Contrary to some belief, DUI blood draws are legal in Arizona. In fact, many law enforcement agencies are moving towards obtaining blood samples during DUI investigations. Indeed, blood tests directly measure alcohol in the blood. As discussed, this is not true with breath testing. Rather, breath testing is an indirect measurement achieved by estimating alcohol in the blood by estimating alcohol in the breath. Nevertheless, merely because blood is a direct measurement of alcohol in the blood does not necessarily mean blood testing is more accurate.

Multiple avenues attacking blood results are available. This includes challenging the analysis methods (most common is gas chromatography), collection, storage and transportation of the sample. Additionally, it includes analyzing sample preparation and methods employed or not employed by a state crime lab impacting results. The most common sources of inaccuracy come from: contamination of the sample during (i.e., contamination caused by equipment used to draw blood) or after the draw (i.e., contamination in vial blood drawn into); differences between venous blood draws and arterial blood draws; differences in analysis between whole blood and plasma and outside contaminants.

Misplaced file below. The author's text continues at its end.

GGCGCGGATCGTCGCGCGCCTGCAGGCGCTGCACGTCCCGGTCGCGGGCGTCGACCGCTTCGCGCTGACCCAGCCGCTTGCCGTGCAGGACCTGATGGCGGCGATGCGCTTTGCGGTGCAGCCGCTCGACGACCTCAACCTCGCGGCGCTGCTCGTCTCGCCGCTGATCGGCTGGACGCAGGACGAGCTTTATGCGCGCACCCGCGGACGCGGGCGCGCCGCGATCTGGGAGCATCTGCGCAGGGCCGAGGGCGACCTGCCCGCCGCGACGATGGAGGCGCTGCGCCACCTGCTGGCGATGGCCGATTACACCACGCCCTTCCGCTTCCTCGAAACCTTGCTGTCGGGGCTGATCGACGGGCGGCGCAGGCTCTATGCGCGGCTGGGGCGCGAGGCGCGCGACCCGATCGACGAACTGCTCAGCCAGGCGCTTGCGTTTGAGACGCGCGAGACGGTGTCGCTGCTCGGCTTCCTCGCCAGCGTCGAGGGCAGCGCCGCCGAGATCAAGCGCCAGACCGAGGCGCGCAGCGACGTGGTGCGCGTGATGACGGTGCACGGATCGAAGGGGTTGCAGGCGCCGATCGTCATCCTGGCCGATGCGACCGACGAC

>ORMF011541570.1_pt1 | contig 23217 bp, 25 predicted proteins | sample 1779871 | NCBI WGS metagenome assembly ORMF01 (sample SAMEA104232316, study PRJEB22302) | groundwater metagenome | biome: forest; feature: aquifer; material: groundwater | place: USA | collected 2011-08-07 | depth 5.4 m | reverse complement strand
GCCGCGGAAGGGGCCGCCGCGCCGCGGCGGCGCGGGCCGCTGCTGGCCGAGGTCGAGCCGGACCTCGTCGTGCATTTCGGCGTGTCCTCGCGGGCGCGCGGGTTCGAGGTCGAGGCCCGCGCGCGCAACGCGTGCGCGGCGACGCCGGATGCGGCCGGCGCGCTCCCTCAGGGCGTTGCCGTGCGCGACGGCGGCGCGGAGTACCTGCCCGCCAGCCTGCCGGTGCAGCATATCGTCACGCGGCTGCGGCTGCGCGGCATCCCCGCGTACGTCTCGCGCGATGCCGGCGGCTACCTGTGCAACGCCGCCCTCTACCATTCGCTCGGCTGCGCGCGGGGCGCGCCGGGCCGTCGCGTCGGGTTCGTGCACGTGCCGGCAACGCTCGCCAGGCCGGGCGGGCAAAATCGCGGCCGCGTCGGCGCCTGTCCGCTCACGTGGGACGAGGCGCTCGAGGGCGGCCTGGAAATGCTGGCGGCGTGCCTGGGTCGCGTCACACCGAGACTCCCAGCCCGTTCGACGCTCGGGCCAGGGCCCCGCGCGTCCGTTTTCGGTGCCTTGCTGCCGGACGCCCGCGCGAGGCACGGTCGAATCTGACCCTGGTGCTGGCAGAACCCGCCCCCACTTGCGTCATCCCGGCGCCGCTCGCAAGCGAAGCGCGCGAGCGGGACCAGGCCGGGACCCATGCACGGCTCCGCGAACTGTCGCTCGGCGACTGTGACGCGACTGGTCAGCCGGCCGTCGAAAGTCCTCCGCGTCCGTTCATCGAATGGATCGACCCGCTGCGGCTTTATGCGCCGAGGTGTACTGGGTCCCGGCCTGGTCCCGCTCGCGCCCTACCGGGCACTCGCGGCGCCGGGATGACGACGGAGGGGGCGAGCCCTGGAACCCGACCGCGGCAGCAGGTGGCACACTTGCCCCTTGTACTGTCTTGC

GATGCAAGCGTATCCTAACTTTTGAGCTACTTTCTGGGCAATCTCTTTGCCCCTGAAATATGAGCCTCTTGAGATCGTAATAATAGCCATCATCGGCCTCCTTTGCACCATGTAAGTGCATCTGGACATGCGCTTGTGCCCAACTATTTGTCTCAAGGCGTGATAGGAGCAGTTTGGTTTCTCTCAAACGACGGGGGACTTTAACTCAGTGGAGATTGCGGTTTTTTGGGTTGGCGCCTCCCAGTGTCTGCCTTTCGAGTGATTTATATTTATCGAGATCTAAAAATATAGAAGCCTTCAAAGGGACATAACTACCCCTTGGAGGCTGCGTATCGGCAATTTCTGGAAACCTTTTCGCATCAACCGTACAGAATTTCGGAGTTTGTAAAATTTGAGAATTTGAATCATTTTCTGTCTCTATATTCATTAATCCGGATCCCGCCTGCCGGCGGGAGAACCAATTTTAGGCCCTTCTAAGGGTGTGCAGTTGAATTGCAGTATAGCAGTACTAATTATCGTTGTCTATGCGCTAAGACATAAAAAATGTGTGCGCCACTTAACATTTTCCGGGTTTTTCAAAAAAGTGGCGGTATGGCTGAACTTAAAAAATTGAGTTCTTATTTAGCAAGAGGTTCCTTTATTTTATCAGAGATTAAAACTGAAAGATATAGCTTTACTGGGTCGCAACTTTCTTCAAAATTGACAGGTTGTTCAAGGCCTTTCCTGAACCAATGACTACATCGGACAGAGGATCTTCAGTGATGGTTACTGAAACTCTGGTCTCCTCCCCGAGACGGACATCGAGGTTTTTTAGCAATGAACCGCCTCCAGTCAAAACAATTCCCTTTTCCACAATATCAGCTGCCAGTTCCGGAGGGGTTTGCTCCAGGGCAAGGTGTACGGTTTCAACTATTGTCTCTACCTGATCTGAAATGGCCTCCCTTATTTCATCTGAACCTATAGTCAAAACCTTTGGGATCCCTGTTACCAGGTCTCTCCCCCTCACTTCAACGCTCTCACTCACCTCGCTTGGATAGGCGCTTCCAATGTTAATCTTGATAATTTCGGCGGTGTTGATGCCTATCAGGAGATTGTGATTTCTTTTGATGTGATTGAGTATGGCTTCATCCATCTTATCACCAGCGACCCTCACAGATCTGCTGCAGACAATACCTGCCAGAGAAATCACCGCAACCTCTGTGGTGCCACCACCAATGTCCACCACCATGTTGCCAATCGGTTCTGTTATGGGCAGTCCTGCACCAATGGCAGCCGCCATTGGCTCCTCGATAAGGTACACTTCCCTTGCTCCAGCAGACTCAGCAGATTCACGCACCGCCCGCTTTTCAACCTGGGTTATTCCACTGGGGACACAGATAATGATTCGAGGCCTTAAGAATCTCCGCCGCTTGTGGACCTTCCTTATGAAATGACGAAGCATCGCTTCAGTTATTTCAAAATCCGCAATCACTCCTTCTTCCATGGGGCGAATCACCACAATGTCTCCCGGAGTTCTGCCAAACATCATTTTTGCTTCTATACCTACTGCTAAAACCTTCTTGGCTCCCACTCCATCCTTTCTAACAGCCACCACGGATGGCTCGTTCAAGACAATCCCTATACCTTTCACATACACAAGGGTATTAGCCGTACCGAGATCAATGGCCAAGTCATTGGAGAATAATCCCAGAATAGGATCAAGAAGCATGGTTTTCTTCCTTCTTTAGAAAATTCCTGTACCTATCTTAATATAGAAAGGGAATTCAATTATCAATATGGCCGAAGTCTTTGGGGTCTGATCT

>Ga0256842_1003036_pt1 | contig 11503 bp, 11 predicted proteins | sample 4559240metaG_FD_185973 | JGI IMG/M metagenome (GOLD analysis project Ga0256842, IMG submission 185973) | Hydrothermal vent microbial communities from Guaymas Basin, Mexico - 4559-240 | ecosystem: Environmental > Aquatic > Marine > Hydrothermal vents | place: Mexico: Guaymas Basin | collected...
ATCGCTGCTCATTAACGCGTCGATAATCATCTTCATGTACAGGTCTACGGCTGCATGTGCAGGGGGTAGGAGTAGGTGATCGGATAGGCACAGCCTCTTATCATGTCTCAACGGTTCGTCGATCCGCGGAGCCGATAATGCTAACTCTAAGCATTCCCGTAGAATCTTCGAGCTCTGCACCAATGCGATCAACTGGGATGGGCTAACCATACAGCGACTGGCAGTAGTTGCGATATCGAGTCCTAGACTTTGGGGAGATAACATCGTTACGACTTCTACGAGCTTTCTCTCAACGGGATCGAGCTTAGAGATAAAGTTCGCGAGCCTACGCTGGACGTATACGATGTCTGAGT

Although blood testing is the most potentially accurate chemical test, there are possibilities for inaccuracies and error. Any person charged with DUI should consult with and retain an experienced DUI attorney.

Huss Law, PLLC is Arizona’s Top DUI Attorney

Defenses could be present in any DUI case. It takes an experienced DUI attorney to identify and correctly frame them.  Huss Law, PLLC found Jeremy L. Huss has 20 years’ experience handling all DUI offenses.  He spent 13 years as a felony DUI prosecutor and has spent time training law enforcement on DUI investigations.  Huss Law, PLLC is Arizona’s top DUI attorney and is in the best position to identify DUI defenses. Call Huss Law today for a free consultation!

Categories:: DUI